Does anyone know what this prickly thing is????
Well, most of you live in North America, so you wouldn't recognize it - it is a hedgehog! More particularly, it is a baby hedgehog.
He doesn't want to get too close to me.
He is still very small. That is not good in the light of this cold weather. Hedgehogs hibernate in the winter. This means they have to have a good store of body fat to carry them through the winter. They eat insects, slugs, frogs, toads and will also eat young mice, eggs or birds, if they come across them. They have very sharp teeth (believe me!) and are protected by law in Germany. Their greatest enemy is traffic, as their main protective strategy is to curl up into a very spikey ball and just wait. Or run. They are not necessarily as slow as the fables would have you believe, but they are no match for a car. They are so protected by law, that if you find an injured or sick hedgehog, you are required to take it in and care for it, or to bring it to a humane society or nursing station (people that have made it a personal cause to care for hedgehogs that are in need). However, it is prohibited to keep them as pets. To make it through winter successfully, hedgehogs should weigh about 1 kg when going into hibernation. They wake up considerably lighter.
I didn't weigh this little one, but I don't think he weighs more than 150 g at the most.
Here he is next to a dish of some cat food. You can see how small he still is. Hedgehogs love cat food. In the fall and even sometimes in spring, I find a hedgehog on my doorstep eating out of Casanova's dish. I do often put out a dish for them, so that they will be ready for hibernation.
But in some years, it gets cold too early. Or the young ones are born too late in the season. Then I have to take one of these little guys in. If I'm lucky, the weather will get mild again and after giving him a bit of "catch up", I can let him back out. In other years, I will find a little guy late in November or even in December, that will not make it on his own. So I take him in. I have an used rabbit cage (from the flea market - where else?) that serves as home. A box with lots of paper and tissue to make a nest (they are actually night active), lots of newspaper and wood shavings to soak up their mess and a bowl for water and for food. They behave like pigs, which is probably the reason for the hog in the name. Their digestion is fantastic (yuck!) and they eat like there is no tomorrow. Good thing they love cat food, I always have enough of that. Oh yeah, they are also full of fleas and ticks (make mental note to go get some of that Neem spray)!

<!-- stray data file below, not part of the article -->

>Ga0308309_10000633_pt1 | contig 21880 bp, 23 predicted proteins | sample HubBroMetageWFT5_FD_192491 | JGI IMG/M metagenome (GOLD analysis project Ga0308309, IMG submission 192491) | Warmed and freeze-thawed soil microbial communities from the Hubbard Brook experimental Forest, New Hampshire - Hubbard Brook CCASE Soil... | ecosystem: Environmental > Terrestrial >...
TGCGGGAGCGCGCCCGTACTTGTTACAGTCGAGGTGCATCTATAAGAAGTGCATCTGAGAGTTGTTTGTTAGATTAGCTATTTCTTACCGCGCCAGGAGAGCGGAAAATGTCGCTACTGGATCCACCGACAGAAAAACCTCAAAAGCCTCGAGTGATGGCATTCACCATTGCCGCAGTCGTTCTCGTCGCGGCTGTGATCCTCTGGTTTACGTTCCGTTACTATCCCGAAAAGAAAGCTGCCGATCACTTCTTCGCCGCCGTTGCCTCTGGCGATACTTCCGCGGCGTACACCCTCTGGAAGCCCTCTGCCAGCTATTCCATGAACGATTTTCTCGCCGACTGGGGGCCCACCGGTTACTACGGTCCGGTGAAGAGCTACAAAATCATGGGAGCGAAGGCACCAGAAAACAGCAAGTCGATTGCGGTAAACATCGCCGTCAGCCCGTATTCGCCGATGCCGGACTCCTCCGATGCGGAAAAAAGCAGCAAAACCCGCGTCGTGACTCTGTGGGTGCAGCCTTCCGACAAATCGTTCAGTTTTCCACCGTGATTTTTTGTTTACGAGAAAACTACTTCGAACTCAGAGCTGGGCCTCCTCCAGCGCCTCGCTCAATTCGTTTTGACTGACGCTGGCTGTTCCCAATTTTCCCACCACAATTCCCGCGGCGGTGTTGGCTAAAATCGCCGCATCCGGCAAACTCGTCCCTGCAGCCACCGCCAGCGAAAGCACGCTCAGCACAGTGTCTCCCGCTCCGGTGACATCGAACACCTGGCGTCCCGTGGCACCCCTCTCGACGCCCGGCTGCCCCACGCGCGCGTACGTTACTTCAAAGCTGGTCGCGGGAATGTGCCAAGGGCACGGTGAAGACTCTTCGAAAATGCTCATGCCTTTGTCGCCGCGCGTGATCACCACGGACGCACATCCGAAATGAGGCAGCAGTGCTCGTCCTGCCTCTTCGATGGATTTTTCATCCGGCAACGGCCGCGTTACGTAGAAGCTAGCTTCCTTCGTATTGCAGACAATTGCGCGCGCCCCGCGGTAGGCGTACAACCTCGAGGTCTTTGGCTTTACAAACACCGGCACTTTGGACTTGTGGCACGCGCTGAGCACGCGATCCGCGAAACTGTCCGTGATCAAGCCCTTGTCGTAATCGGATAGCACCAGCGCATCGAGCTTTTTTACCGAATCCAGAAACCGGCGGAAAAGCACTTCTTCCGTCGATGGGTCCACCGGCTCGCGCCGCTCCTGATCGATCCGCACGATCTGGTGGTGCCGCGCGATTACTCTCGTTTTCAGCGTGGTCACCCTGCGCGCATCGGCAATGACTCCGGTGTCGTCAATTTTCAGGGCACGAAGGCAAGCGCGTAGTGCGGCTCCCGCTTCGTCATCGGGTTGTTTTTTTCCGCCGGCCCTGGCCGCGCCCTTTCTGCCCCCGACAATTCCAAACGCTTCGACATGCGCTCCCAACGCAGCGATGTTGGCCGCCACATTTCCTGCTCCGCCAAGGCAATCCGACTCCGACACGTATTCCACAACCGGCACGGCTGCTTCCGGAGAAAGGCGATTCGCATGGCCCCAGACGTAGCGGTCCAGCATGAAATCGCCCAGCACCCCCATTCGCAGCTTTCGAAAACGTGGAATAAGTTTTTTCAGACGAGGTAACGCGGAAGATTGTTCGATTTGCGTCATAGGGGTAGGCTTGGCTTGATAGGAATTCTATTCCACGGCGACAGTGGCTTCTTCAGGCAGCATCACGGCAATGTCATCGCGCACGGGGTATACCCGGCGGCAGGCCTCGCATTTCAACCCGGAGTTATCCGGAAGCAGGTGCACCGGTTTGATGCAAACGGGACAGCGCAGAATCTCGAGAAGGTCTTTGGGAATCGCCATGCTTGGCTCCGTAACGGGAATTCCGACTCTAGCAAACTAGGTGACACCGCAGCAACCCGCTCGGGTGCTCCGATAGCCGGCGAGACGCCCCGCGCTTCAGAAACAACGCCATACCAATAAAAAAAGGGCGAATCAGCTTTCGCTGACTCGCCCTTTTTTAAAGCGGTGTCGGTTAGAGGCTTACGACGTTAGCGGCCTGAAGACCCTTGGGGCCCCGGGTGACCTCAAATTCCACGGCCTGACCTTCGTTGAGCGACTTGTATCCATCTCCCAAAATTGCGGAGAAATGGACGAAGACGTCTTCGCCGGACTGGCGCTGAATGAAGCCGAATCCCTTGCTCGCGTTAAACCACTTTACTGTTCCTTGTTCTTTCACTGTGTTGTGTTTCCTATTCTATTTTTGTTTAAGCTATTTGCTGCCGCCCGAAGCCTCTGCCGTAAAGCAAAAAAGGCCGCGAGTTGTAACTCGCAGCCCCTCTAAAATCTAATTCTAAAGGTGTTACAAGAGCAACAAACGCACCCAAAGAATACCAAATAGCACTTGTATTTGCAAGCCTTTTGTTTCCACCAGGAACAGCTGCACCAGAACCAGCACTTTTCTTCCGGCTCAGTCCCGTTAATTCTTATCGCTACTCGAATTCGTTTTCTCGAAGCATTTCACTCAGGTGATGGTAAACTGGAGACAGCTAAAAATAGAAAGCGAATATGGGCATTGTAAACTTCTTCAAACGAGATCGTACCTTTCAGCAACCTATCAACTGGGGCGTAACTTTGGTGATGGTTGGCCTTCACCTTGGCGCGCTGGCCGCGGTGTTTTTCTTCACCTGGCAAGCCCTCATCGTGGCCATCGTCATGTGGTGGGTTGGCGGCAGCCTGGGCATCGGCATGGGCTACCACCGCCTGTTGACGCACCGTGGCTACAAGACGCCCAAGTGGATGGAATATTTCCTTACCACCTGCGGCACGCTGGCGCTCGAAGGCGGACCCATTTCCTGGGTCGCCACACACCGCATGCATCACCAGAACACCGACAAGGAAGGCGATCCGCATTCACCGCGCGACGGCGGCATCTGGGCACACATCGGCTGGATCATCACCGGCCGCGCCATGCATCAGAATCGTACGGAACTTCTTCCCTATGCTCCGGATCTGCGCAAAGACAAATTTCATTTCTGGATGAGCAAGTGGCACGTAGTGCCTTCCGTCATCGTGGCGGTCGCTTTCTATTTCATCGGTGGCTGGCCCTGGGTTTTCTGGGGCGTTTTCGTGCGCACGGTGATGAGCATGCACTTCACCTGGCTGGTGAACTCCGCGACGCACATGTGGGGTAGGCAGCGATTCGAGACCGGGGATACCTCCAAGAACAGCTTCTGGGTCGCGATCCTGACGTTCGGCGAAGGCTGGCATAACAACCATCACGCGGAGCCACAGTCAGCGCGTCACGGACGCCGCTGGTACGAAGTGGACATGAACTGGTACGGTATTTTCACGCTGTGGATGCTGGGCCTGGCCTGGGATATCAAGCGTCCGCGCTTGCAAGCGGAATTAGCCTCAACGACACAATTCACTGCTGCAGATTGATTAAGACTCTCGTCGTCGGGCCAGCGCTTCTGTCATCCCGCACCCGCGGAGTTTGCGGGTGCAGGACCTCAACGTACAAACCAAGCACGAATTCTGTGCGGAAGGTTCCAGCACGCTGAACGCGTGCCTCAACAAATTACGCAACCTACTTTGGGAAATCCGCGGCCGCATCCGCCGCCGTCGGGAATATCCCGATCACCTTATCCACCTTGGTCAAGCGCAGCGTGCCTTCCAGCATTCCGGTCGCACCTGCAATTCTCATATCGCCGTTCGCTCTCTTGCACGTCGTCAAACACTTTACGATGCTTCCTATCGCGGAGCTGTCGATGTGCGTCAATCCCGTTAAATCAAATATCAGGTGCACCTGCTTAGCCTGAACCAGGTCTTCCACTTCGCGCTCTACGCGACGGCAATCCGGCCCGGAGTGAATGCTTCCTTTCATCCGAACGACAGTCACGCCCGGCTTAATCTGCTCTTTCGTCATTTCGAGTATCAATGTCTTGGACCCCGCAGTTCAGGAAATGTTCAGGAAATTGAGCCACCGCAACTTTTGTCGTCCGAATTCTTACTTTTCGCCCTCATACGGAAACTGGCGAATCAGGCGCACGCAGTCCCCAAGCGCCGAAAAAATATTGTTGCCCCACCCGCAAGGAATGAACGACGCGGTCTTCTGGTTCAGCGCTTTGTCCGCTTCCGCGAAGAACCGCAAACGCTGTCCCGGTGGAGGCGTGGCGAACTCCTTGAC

I left this little one outside, they are predicting a rise in temperatures for the coming week. But I will be keeping my eyes open. If necessary, I will take him in and feed him until he has the right weight. Maybe even keep him all winter, watching over his hibernation. Wouldn't be the first time.
Honestly, look at that face! How can I help it?
Edited: Barbara was wondering how I would catch him, if necessary. That is the easy part - they just curl up into a ball of spikes, protecting their face and soft underbelly. You put your gloves on and pick them up. I guess this is part of the reason it is illegal to keep them a pets, they are so easy to catch. But most people are not aware of their diet necessities, thinking they are more like rabbits. Which couldn't be further from the truth.
On another note - yesterday evening, Socks caught a bat. Seems she was quite in tune with the Halloween feeling. Talk about what the cat drags in!! Poor little guy!
Sorry, no flea market treasures today. It was raining cats and dogs this morning - which usually means, extremely meager pickings at the flea market. So we stayed home.